“I have been trying to get New York into this market for four years,” Senator Griffo said. “The longer we wait, the more revenue we lose out on. We’re calling for action to approve these competitions to help our economy and our communities.”
The bill has been sent to the Assembly for their consideration.
The Ultimate Fighting Championship (UFC) today applauded the Senate’s Committee on Cultural Affairs, Tourism, Parks and Recreation for approving S.1707A, which would authorize the New York State Athletic Commission to add Mixed Martial Arts (MMA) to the list of contact sports that may hold matches and exhibitions in New York, and sending the bill to the Committee on Commerce, Economic Development and Small Business for consideration.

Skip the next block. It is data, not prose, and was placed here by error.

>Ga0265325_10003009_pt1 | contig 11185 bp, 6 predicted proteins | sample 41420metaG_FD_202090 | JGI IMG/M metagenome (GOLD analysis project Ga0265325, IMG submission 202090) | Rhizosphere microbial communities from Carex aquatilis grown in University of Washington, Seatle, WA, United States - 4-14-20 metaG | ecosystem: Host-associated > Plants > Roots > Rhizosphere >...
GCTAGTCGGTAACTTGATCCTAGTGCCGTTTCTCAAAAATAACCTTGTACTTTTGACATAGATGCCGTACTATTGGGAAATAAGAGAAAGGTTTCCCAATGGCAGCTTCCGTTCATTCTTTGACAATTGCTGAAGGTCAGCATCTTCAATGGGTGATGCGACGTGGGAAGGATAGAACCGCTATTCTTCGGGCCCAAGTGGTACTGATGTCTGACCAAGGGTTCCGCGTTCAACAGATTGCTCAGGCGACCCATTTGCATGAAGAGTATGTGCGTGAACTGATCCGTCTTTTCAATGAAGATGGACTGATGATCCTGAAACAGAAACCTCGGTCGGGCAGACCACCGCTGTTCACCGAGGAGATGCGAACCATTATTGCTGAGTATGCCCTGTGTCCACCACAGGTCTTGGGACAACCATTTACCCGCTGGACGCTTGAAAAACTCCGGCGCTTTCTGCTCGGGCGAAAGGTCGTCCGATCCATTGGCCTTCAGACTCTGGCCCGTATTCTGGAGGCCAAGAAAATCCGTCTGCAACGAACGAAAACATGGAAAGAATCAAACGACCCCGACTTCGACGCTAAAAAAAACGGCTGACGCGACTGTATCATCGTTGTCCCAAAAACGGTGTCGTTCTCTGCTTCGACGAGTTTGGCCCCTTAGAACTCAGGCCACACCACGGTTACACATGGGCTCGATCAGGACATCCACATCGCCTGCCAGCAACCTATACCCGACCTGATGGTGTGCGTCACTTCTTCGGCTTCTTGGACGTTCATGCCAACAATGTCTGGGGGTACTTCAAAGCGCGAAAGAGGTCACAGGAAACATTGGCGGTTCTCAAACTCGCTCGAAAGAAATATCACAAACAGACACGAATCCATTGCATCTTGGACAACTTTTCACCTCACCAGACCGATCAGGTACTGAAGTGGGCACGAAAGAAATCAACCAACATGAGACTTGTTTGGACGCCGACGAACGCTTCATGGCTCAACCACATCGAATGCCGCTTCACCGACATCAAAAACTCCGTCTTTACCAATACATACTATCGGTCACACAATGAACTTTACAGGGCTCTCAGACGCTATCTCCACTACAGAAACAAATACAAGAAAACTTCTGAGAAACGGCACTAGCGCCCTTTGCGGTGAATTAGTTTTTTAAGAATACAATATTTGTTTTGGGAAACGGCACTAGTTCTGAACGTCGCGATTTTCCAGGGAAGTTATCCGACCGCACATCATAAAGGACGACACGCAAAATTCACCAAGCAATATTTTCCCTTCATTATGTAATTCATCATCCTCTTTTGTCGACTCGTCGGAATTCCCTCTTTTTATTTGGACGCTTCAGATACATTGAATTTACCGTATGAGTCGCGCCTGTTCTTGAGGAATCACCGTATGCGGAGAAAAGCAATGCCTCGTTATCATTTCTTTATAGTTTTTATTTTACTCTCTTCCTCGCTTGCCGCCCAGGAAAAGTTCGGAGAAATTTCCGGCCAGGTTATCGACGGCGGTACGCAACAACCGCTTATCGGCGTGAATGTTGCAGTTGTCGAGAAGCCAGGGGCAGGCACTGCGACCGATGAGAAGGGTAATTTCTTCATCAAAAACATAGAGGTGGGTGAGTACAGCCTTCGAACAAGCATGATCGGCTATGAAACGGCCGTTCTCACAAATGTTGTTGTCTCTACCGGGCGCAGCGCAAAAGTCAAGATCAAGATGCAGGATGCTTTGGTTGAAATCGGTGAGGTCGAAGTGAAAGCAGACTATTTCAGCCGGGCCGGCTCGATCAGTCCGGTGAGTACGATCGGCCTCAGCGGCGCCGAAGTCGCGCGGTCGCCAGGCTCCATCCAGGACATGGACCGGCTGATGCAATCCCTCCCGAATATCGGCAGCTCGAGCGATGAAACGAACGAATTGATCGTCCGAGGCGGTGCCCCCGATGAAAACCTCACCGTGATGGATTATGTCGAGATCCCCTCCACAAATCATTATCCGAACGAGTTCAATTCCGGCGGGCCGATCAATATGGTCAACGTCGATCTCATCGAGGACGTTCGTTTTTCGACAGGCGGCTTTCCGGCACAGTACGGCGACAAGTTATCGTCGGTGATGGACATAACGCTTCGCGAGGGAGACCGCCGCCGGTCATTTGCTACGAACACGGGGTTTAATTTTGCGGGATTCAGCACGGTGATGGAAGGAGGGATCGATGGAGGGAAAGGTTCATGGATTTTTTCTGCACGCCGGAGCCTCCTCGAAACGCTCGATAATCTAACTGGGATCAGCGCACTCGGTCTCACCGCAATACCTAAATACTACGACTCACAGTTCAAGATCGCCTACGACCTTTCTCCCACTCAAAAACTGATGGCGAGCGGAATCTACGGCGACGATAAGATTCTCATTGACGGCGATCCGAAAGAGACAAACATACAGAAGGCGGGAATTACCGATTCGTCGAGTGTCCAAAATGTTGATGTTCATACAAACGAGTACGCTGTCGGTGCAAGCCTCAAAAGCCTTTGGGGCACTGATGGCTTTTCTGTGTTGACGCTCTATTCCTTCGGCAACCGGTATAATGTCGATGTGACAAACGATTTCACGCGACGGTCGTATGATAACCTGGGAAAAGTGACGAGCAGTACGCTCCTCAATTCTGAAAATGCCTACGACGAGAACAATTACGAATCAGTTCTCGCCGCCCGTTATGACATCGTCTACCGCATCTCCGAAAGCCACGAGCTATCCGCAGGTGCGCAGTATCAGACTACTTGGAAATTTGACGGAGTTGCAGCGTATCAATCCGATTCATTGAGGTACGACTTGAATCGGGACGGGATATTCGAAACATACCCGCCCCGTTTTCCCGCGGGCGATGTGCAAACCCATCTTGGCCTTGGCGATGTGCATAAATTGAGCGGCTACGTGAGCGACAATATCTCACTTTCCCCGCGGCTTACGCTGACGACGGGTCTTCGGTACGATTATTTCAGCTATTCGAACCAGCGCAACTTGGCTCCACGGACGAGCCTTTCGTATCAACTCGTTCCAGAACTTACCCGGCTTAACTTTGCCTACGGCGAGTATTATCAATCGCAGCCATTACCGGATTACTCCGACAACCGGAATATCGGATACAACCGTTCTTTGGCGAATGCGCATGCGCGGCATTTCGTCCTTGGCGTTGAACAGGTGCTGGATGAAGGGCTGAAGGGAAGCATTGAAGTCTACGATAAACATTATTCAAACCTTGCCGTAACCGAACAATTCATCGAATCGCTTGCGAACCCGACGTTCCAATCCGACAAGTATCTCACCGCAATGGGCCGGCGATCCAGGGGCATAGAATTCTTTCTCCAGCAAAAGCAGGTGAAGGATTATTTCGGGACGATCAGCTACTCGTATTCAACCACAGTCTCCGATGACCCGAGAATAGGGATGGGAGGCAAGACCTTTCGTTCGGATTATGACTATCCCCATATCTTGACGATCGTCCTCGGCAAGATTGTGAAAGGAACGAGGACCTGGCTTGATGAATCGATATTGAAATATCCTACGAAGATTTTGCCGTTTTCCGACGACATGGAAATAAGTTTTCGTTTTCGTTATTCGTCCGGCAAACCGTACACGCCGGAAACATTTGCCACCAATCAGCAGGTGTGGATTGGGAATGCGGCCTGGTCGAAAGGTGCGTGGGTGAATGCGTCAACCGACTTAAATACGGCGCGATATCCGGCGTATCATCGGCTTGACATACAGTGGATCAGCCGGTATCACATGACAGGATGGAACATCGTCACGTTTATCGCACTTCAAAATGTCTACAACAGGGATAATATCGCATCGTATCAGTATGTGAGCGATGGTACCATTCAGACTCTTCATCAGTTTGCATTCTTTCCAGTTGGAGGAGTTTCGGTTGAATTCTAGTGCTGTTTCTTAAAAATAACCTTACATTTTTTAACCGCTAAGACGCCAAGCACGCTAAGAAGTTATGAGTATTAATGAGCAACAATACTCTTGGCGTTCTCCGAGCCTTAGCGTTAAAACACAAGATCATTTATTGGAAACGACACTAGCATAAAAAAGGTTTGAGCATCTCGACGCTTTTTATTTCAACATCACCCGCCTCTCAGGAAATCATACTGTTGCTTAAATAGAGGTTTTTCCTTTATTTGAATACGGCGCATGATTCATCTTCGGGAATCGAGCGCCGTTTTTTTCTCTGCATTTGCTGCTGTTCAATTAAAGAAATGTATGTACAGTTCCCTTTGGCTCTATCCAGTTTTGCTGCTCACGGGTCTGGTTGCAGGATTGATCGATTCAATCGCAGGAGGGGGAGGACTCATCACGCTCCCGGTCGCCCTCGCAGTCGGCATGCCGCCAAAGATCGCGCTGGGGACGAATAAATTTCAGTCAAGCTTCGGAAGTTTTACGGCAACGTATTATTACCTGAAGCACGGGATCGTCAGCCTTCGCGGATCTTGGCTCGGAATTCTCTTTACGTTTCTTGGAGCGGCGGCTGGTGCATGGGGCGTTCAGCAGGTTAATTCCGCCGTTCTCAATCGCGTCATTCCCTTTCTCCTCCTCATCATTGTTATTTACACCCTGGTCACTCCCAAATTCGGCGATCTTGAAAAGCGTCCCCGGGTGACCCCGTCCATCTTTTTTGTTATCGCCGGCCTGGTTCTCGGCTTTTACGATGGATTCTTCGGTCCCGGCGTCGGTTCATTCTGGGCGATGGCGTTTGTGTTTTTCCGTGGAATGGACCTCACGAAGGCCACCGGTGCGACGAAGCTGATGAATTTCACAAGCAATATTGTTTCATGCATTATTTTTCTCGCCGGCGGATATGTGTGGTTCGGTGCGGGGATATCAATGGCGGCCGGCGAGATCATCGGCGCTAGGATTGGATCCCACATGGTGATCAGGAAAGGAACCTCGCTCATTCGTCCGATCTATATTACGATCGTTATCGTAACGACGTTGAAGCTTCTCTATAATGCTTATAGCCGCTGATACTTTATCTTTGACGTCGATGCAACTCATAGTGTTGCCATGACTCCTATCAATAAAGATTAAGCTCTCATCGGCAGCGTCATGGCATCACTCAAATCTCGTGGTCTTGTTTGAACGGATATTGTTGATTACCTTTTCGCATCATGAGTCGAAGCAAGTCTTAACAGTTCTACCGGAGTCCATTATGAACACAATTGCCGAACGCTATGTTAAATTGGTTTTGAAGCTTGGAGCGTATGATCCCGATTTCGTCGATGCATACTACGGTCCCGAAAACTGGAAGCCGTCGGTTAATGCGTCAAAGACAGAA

"New York is one of only three states that does not allow professional MMA events to take place within its borders,” UFC Chairman & CEO Lorenzo Fertitta said. “It’s unfair to the millions of UFC fans in New York who want to see matches in person without having to travel out of state, and we hope this is the first step in legalizing MMA in New York in 2012. Mixed Martial Arts is the fastest growing sport in history – both in fans and in participants. There are literally hundreds of MMA schools and training facilities in New York, and the UFC has contributed to economic development and job creation in scores of communities around the country and across the world.”